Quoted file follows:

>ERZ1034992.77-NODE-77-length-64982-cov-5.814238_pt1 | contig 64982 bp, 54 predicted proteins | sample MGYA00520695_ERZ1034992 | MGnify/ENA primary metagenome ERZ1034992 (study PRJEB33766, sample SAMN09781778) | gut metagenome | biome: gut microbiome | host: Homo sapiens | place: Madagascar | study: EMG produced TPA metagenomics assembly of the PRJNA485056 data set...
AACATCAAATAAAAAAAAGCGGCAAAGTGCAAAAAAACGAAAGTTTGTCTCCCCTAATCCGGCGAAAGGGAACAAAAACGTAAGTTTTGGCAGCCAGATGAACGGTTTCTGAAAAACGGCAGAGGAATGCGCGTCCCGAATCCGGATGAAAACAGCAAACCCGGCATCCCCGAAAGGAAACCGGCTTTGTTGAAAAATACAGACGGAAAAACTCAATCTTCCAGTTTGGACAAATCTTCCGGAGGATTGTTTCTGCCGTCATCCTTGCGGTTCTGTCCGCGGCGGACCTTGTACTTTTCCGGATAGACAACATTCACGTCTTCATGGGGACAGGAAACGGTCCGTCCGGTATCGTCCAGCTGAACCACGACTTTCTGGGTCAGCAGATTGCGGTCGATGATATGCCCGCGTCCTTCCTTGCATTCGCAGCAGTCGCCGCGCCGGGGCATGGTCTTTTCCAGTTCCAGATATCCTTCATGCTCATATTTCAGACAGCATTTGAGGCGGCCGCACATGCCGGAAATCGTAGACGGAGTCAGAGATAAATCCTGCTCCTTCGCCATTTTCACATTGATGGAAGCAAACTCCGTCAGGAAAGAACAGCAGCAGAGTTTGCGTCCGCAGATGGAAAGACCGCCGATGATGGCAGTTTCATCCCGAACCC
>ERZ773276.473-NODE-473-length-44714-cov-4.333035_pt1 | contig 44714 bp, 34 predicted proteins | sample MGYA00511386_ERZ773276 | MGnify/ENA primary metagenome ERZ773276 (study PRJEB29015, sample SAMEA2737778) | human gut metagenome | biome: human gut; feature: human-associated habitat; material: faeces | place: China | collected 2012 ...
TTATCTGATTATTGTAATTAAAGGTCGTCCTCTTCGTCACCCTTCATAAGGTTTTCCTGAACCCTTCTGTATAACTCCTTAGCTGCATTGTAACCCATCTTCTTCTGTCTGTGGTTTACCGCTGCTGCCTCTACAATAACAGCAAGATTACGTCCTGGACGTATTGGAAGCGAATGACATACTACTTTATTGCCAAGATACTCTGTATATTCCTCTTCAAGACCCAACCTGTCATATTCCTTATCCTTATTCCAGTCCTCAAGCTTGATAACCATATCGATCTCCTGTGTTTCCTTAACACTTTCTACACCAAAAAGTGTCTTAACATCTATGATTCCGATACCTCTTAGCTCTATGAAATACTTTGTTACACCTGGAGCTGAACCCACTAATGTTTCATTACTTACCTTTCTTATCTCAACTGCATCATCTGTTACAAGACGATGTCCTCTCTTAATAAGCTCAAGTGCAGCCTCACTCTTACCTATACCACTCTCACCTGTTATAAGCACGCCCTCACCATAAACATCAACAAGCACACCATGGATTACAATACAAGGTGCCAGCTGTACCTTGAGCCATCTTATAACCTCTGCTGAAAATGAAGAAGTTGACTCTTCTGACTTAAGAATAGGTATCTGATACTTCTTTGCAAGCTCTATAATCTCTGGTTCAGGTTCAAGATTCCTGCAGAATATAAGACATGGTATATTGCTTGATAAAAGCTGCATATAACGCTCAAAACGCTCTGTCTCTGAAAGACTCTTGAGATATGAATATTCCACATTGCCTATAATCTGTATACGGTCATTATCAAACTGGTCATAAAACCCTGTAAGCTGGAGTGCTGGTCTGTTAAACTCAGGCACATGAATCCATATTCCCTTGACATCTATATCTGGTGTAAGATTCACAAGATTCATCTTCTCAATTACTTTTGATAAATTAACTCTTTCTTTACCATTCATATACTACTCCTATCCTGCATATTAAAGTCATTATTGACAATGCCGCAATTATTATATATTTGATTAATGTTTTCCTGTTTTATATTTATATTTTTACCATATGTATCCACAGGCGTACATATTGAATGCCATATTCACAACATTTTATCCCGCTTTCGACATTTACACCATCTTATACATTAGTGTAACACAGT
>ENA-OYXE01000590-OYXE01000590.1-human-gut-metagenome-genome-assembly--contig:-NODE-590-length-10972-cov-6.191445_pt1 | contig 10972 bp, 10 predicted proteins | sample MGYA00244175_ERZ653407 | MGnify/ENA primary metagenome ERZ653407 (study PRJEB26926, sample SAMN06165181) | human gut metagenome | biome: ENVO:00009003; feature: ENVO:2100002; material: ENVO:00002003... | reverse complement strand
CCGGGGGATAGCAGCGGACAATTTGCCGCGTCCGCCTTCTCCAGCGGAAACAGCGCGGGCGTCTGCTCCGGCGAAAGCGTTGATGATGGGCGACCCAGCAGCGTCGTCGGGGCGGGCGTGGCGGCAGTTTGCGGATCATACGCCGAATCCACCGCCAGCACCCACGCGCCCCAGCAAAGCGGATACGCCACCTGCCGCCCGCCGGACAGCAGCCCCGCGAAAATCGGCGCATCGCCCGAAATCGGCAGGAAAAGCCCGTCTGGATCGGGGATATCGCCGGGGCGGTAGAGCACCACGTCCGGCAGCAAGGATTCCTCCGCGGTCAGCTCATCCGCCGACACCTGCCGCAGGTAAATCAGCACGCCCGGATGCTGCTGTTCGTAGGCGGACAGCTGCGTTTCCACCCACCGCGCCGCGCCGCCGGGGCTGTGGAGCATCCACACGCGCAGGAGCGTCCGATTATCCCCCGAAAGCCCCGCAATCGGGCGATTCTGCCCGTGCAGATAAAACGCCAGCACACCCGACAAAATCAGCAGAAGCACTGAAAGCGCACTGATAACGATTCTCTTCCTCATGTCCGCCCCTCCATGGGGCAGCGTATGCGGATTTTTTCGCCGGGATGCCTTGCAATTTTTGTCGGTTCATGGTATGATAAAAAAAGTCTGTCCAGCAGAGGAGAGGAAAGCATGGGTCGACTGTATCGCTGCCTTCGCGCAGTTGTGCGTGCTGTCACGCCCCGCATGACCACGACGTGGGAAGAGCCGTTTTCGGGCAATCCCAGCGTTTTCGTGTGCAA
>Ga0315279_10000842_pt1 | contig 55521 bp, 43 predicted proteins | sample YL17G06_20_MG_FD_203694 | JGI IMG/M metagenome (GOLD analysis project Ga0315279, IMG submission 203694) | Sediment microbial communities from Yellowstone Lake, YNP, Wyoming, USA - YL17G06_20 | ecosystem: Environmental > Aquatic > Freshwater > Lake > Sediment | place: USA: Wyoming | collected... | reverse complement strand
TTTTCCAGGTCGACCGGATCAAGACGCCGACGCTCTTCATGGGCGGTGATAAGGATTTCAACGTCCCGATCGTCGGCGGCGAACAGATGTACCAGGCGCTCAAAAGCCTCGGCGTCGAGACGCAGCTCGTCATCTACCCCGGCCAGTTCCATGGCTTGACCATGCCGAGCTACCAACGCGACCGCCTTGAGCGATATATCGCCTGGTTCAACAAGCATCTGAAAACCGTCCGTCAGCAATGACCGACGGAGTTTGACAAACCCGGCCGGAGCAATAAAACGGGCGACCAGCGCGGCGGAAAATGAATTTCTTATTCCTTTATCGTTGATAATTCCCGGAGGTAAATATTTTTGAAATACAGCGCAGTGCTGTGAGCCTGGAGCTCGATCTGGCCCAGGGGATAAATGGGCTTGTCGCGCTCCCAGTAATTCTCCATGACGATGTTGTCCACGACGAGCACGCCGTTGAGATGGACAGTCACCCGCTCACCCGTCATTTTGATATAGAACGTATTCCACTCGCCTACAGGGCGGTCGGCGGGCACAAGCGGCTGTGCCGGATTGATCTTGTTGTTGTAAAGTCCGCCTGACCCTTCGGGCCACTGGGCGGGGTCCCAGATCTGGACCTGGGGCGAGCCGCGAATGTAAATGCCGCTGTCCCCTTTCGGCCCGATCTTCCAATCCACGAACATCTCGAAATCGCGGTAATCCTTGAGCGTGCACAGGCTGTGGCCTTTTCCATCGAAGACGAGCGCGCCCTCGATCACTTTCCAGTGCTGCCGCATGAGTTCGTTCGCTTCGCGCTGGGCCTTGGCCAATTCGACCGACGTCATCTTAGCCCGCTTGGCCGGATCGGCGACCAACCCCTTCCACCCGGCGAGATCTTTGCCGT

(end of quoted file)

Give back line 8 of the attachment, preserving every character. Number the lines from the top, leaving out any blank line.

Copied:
TTTTCCAGGTCGACCGGATCAAGACGCCGACGCTCTTCATGGGCGGTGATAAGGATTTCAACGTCCCGATCGTCGGCGGCGAACAGATGTACCAGGCGCTCAAAAGCCTCGGCGTCGAGACGCAGCTCGTCATCTACCCCGGCCAGTTCCATGGCTTGACCATGCCGAGCTACCAACGCGACCGCCTTGAGCGATATATCGCCTGGTTCAACAAGCATCTGAAAACCGTCCGTCAGCAATGACCGACGGAGTTTGACAAACCCGGCCGGAGCAATAAAACGGGCGACCAGCGCGGCGGAAAATGAATTTCTTATTCCTTTATCGTTGATAATTCCCGGAGGTAAATATTTTTGAAATACAGCGCAGTGCTGTGAGCCTGGAGCTCGATCTGGCCCAGGGGATAAATGGGCTTGTCGCGCTCCCAGTAATTCTCCATGACGATGTTGTCCACGACGAGCACGCCGTTGAGATGGACAGTCACCCGCTCACCCGTCATTTTGATATAGAACGTATTCCACTCGCCTACAGGGCGGTCGGCGGGCACAAGCGGCTGTGCCGGATTGATCTTGTTGTTGTAAAGTCCGCCTGACCCTTCGGGCCACTGGGCGGGGTCCCAGATCTGGACCTGGGGCGAGCCGCGAATGTAAATGCCGCTGTCCCCTTTCGGCCCGATCTTCCAATCCACGAACATCTCGAAATCGCGGTAATCCTTGAGCGTGCACAGGCTGTGGCCTTTTCCATCGAAGACGAGCGCGCCCTCGATCACTTTCCAGTGCTGCCGCATGAGTTCGTTCGCTTCGCGCTGGGCCTTGGCCAATTCGACCGACGTCATCTTAGCCCGCTTGGCCGGATCGGCGACCAACCCCTTCCACCCGGCGAGATCTTTGCCGT